1915 Stock Certificate- Booth Fisheries Company
- City: Saint Xavier
- State: Montana
- Ad Viewed: 16 Times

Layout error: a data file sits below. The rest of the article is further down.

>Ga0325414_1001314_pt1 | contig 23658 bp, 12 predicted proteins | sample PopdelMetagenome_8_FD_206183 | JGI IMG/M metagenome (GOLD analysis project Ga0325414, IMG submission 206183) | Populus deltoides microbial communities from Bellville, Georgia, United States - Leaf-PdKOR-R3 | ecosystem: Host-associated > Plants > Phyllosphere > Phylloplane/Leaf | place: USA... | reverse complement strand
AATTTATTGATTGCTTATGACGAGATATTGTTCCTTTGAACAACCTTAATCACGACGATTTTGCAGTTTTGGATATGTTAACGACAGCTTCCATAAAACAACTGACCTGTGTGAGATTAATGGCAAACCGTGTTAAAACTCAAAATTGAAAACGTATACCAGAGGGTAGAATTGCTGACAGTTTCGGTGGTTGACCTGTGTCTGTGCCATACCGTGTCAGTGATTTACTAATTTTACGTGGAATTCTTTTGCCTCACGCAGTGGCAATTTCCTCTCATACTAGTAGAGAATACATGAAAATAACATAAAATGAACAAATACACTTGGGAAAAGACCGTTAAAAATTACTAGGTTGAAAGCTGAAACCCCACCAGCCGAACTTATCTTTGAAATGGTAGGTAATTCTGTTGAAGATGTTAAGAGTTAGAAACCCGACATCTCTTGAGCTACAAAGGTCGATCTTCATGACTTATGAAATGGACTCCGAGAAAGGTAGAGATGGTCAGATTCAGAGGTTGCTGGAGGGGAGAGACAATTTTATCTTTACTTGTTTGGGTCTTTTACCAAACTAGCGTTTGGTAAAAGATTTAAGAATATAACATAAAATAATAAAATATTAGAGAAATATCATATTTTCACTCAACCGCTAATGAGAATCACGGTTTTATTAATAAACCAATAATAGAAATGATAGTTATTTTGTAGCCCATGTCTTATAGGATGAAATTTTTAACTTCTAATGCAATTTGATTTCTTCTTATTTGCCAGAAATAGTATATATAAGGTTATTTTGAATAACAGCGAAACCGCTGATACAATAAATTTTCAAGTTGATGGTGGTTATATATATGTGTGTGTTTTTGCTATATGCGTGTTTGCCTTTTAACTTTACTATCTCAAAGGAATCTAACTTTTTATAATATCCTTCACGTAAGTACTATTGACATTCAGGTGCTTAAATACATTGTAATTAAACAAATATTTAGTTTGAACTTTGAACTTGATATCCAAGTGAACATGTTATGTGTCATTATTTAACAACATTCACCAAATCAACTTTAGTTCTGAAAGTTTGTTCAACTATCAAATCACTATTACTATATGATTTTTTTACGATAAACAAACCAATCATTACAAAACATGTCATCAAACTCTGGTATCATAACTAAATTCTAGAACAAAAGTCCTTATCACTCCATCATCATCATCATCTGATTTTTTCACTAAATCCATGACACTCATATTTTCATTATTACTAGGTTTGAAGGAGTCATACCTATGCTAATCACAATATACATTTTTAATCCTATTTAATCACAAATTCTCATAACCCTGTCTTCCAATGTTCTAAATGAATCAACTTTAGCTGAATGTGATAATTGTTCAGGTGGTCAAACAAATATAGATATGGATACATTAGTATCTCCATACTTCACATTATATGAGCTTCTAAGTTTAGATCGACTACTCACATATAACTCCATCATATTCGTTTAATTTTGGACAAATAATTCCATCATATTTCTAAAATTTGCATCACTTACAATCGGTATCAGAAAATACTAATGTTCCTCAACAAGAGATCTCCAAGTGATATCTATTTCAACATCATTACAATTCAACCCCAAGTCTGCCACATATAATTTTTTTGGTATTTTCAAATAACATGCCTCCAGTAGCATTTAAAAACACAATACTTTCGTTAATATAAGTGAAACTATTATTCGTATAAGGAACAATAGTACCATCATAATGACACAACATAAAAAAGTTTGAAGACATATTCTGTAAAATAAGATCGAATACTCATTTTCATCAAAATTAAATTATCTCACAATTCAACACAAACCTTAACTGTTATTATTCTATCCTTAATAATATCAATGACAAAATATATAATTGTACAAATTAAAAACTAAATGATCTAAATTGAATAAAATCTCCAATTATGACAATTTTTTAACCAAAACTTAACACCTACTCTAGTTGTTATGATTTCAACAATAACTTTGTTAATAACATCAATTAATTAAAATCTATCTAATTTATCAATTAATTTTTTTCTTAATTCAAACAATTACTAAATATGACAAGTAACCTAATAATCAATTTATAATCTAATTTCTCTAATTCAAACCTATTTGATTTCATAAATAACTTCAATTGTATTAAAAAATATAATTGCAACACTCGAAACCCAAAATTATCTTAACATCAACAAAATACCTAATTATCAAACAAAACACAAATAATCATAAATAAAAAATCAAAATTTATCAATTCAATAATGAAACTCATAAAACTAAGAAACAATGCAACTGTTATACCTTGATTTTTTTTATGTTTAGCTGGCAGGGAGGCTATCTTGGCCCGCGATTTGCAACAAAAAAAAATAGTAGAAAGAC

Authentic red serial-numbered 1915 preferred stock certificate for Booth Fisheries Company. Document features a dark blue border with unique white fissures throughout. Bottom-center of document contains light-blue embossed pinwheel as a corporate seal containing company name. Some of the interior document is also shaded light-blue, including the large lettered under-print denoting these as First Preferred shares. Left and right edges contain signature blocks for the Registrar (First Trust and Savings Bank) and the Transfer Agent (Central Trust Company of Illinois). Western Bank Note & Eng. Co. of Chicago produced this handsome document hand-signed by both the company asst. treasurer and its president. The top-center engraved vignette depicts an oared 16-18 foot wooden rowboat with two hatted fisherman standing up. I see no traditional fishing poles. Instead, on the edge of the rowboat I see an attached pulley device which appears to accommodate a thin chain to glide back and forth when pulled. One end of the chain has one lead, but the other end has four leads (of varying length?) onto which a fisherman could attach four baited hooks and simply drop the chain into the water until fish bite. If that seems far-fetched, the southeastern coastal waters of Newfoundland (eastern Canada) hosted the most flourishing cod fishing in the world in the early 20th century. Document is in Excellent condition with no flaws. Measures 12 7/16 X 8 9/16 inches. Alfred Booth was a controversial and powerful entrepreneur in the wholesale fishing industry emigrated from England to Kenosha WI in 1847, he re-settled in Chicago by 1850 to open a small fish and vegetables store on Randolph Street. By 1857 Booth relocated his business to a larger downtown facility on Dearborn and Madison Streets where he purchased fish from Lake Michigan fishermen and sold them locally on the streets using a pushcart. His Chicago-based A. Booth Fish Company dominated the entire Great Lakes region by the start of World War 1 thanks to aggressive expansion during the 1890's when Booth purchased numerous other struggling fisheries and grew his own firm into a virtual monopoly that lasted until the early 1920's.